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Bush defends his economic policy

Kerry blasts 'failed' approach


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CLEVELAND, Ohio (CNN) -- President Bush traveled to the battleground state of Ohio Wednesday to defend his economic agenda, which has taken a pounding from Democrats in recent months.

In a speech in Cleveland, Bush said the U.S. economy was changing and that the government had a responsibility "to create an environment that increases more jobs and helps people find the skills to fill those jobs."

Bush took issue with critics who he said have a "tired, defeatist" attitude in supporting higher taxes, more spending and protectionist trade barriers that are "a recipe for economic disaster."

"They never get around to explaining how higher taxes would help create a single job in America, except maybe at the IRS," Bush said.

"They don't explain how closing off markets ... would help the millions of Americans who produce goods for exports or work for foreign companies right here in the United States."

Administration aides said Bush wanted to launch a new explanation -- and defense -- of his economic approach in one of the major industrial states where the debate over trade policy, and so-called "outsourcing" of jobs to lower-wage overseas locations, is most emotional.

On the Democratic campaign trail Sen. John Kerry, the party's presumptive nominee, described Bush's economic policies as failures.

Kerry had a face-to-face meeting Wednesday with one of the rivals he vanquished during the primary season, former Vermont Gov. Howard Dean, whose supporters and donors he has been trying to woo. He also visited the headquarters of the Democratic National Committee for what DNC Chairman Terry McAuliffe called "a great discussion" about strategy for the fall.

Dean did not offer an endorsement of Kerry and emerged from the meeting without speaking to reporters. But he later issued a statement describing their conversation as "a very good meeting," saying he would "work closely" with Kerry to beat Bush in November.

Kerry, looking to keep his momentum at full speed, faced something of a jolt when a comment he made -- calling certain Republicans "crooked" -- was captured by the media.(Full story)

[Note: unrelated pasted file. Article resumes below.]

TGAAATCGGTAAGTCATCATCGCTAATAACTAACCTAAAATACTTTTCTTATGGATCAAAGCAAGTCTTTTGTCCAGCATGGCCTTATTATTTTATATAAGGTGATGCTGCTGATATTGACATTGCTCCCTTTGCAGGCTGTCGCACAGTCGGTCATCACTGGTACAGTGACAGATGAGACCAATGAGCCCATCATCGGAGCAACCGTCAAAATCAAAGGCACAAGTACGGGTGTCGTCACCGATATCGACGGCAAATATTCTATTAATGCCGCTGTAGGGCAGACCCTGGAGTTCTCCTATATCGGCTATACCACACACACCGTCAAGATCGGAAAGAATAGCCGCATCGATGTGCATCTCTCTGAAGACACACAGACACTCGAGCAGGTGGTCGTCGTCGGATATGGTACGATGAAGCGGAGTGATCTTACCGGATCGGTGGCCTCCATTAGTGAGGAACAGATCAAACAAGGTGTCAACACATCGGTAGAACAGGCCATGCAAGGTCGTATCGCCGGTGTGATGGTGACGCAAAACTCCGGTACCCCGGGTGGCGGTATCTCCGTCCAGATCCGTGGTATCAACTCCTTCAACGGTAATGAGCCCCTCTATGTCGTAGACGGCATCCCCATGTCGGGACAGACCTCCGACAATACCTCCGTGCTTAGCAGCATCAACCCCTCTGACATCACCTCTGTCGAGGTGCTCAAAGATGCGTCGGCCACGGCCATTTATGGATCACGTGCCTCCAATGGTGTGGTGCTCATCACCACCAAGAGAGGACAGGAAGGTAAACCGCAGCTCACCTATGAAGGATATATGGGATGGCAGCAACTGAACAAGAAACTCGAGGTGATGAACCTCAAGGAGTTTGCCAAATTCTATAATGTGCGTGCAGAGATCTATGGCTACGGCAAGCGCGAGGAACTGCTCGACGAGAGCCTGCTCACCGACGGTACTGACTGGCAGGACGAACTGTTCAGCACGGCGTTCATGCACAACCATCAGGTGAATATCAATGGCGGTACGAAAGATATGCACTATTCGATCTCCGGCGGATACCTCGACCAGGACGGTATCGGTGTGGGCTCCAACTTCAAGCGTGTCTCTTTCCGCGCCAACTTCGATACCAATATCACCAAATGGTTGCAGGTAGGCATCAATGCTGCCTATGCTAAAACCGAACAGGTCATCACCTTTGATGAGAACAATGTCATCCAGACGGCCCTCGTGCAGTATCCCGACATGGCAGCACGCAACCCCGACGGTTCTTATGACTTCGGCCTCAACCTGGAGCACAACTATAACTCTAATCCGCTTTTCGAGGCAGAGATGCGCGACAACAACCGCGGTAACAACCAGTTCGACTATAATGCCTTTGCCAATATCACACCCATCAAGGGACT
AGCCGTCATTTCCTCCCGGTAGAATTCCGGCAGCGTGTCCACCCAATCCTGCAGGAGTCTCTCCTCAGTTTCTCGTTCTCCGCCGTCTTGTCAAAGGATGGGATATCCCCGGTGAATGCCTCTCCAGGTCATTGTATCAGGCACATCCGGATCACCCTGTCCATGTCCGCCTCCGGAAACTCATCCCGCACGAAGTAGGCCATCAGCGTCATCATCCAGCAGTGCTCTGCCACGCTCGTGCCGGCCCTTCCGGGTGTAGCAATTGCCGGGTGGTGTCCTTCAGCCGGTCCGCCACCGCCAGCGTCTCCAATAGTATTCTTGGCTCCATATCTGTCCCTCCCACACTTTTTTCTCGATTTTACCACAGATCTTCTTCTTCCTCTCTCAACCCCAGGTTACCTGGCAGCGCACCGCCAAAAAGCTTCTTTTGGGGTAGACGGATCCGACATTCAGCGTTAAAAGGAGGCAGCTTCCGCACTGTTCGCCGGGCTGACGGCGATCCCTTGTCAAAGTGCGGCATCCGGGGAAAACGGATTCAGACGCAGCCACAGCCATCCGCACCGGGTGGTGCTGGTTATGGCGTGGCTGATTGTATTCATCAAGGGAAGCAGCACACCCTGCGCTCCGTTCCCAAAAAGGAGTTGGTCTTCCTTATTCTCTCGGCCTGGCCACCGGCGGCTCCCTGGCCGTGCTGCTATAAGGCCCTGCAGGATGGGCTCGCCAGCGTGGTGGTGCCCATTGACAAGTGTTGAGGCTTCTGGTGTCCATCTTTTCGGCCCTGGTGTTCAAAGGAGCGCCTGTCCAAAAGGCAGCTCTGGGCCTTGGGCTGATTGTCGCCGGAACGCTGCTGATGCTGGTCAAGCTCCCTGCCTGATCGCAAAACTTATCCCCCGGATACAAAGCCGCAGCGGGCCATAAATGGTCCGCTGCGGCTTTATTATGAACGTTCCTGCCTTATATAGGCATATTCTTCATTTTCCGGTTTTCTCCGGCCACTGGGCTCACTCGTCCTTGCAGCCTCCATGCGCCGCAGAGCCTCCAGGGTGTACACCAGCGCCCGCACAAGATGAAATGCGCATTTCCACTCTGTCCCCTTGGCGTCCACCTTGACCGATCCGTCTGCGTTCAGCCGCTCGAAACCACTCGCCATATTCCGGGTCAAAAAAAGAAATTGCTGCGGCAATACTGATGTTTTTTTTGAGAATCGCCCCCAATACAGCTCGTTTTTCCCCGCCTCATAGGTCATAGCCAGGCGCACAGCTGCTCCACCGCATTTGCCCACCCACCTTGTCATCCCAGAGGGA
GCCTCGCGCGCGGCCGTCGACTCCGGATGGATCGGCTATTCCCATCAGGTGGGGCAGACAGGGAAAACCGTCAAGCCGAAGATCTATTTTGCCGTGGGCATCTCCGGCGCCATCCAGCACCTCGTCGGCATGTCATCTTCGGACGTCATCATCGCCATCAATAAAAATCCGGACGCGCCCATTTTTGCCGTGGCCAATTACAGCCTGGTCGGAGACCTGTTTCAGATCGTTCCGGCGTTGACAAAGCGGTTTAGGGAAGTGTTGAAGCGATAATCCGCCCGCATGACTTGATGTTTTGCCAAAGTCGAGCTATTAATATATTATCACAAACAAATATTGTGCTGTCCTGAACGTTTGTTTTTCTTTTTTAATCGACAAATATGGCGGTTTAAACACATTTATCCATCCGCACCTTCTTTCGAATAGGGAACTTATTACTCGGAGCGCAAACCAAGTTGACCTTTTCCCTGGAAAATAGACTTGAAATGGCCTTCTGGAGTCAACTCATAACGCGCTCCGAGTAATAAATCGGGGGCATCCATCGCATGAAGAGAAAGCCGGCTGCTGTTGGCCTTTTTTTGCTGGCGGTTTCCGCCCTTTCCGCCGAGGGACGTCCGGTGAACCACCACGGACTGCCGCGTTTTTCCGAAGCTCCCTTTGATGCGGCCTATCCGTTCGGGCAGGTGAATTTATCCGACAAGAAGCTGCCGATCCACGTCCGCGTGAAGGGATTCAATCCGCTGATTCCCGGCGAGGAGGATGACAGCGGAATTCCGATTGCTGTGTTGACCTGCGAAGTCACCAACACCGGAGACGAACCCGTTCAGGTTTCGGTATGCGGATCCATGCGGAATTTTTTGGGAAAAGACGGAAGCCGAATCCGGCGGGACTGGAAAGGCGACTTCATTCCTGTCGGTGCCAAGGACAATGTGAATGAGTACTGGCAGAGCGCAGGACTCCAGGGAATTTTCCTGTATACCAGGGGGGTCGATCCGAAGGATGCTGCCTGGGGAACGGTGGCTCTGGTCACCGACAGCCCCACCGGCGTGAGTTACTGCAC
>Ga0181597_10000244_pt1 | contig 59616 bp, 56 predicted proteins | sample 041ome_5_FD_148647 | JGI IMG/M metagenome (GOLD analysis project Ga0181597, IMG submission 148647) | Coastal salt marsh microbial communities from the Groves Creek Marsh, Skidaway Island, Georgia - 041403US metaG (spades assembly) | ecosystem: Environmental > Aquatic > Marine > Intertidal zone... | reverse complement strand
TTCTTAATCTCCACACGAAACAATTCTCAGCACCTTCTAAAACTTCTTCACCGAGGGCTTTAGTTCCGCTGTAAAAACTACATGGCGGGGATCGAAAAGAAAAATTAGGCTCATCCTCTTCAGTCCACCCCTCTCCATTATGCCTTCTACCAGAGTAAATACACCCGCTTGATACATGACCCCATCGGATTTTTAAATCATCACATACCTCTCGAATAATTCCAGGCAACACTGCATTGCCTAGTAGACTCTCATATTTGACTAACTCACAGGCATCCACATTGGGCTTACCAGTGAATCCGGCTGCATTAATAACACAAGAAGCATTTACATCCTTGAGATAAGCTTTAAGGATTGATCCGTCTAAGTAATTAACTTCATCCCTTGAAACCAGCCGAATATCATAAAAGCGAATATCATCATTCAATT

Meanwhile, Sen. John McCain, R-Arizona, found himself briefly in the spotlight when he appeared to entertain the notion that he could be Kerry's running mate.

But his office later released a statement making it clear that the maverick Republican was not interested in the Democratic running mate slot.

But the day's primary focus on the campaign trail was the economy.

The administration has been under fire over the outsourcing issue since a top White House economist appeared to suggest last month that the migration of jobs overseas was a good thing.

N. Gregory Mankiw, chairman of the president's Council of Economic Advisers, later said his comments were taken out of context. (White House works to defuse criticism on jobs report)

The issue could be critical the election. According to a CNN/USA Today/ Gallup poll released Wednesday, six in 10 Americans say that keeping jobs from going overseas will be a very important issue in their vote for president this November.

Kerry told a gathering of the AFL-CIO in Chicago, Illinois, that Bush is quickly losing support for his agenda.

"It's got to be getting lonely for George Bush. It seems he's the last person left in America who actually believes his failed policies will ever work," Kerry said.

"We have a president who seems content to see the quality of life in America go backwards, not forwards. I'm not."

Kerry traveled to Ohio recently to promise a more aggressive approach to protecting American jobs, including a government requirement that workers be given three months' notice if an employer decides to eliminate a U.S. job in favor of outsourcing it to a cheaper overseas labor market.

He has also promised tougher enforcement of trade laws and has proposed steering government contracts to U.S. firms, ending tax credits that reward American companies that move offshore and providing new tax credits to encourage new manufacturing jobs in the United States.

Ohio went for Bush in the 2000 presidential election by only 4 percentage points, and no Republican has ever won the White House without picking up the state's electoral votes.

Kerry's campaign plans to fight hard for votes in the state, which has lost manufacturing jobs and has an unemployment rate of 6.2 percent -- above the national average of 5.6 percent.

Bush said higher productivity leads to higher wages and makes U.S. products more competitive in the global market.

But he said it also creates economic challenges, because it takes fewer workers to do the same amount of work.

He said it was important for American workers to get the education and training they need to be more productive.

In acknowledging anxiety over manufacturing job losses, outsourcing and rising health and retirement costs, Bush drew a parallel to 15 or 20 years ago, when the rise of the Japanese auto industry had some people predicting the end of the U.S. automotive sector.

Bush noted that 10 percent of Japanese car maker Honda's workforce is in Ohio "because of the quality of our workers," and that companies based overseas employ an estimated 6.4 million Americans.

Bush also extolled the virtue of "free and fair trade" and suggested other steps are necessary to add more vitality to the economy.

He said those include making his 10-year tax-cut package permanent, lowering energy costs, reducing regulation, controlling health care costs and reforming medical malpractice and legal liability.

CNN's John King contributed to this story.


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